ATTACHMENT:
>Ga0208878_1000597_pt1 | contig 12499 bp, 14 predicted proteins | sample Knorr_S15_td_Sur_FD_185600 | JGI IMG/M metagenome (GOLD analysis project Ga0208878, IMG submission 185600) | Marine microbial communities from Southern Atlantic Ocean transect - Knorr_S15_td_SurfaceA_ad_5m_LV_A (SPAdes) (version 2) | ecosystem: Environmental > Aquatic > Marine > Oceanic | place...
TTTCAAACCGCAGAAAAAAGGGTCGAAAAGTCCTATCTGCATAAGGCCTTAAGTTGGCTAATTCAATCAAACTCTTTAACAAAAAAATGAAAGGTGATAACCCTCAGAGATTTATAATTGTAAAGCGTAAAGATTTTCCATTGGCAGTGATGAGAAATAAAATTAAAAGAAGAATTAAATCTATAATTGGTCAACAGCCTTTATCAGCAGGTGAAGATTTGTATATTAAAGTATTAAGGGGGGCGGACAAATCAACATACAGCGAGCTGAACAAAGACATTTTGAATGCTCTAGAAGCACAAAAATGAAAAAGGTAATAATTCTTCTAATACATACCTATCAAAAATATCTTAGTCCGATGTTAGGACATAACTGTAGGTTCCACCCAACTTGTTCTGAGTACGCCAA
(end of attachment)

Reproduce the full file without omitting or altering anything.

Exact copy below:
>Ga0208878_1000597_pt1 | contig 12499 bp, 14 predicted proteins | sample Knorr_S15_td_Sur_FD_185600 | JGI IMG/M metagenome (GOLD analysis project Ga0208878, IMG submission 185600) | Marine microbial communities from Southern Atlantic Ocean transect - Knorr_S15_td_SurfaceA_ad_5m_LV_A (SPAdes) (version 2) | ecosystem: Environmental > Aquatic > Marine > Oceanic | place...
TTTCAAACCGCAGAAAAAAGGGTCGAAAAGTCCTATCTGCATAAGGCCTTAAGTTGGCTAATTCAATCAAACTCTTTAACAAAAAAATGAAAGGTGATAACCCTCAGAGATTTATAATTGTAAAGCGTAAAGATTTTCCATTGGCAGTGATGAGAAATAAAATTAAAAGAAGAATTAAATCTATAATTGGTCAACAGCCTTTATCAGCAGGTGAAGATTTGTATATTAAAGTATTAAGGGGGGCGGACAAATCAACATACAGCGAGCTGAACAAAGACATTTTGAATGCTCTAGAAGCACAAAAATGAAAAAGGTAATAATTCTTCTAATACATACCTATCAAAAATATCTTAGTCCGATGTTAGGACATAACTGTAGGTTCCACCCAACTTGTTCTGAGTACGCCAA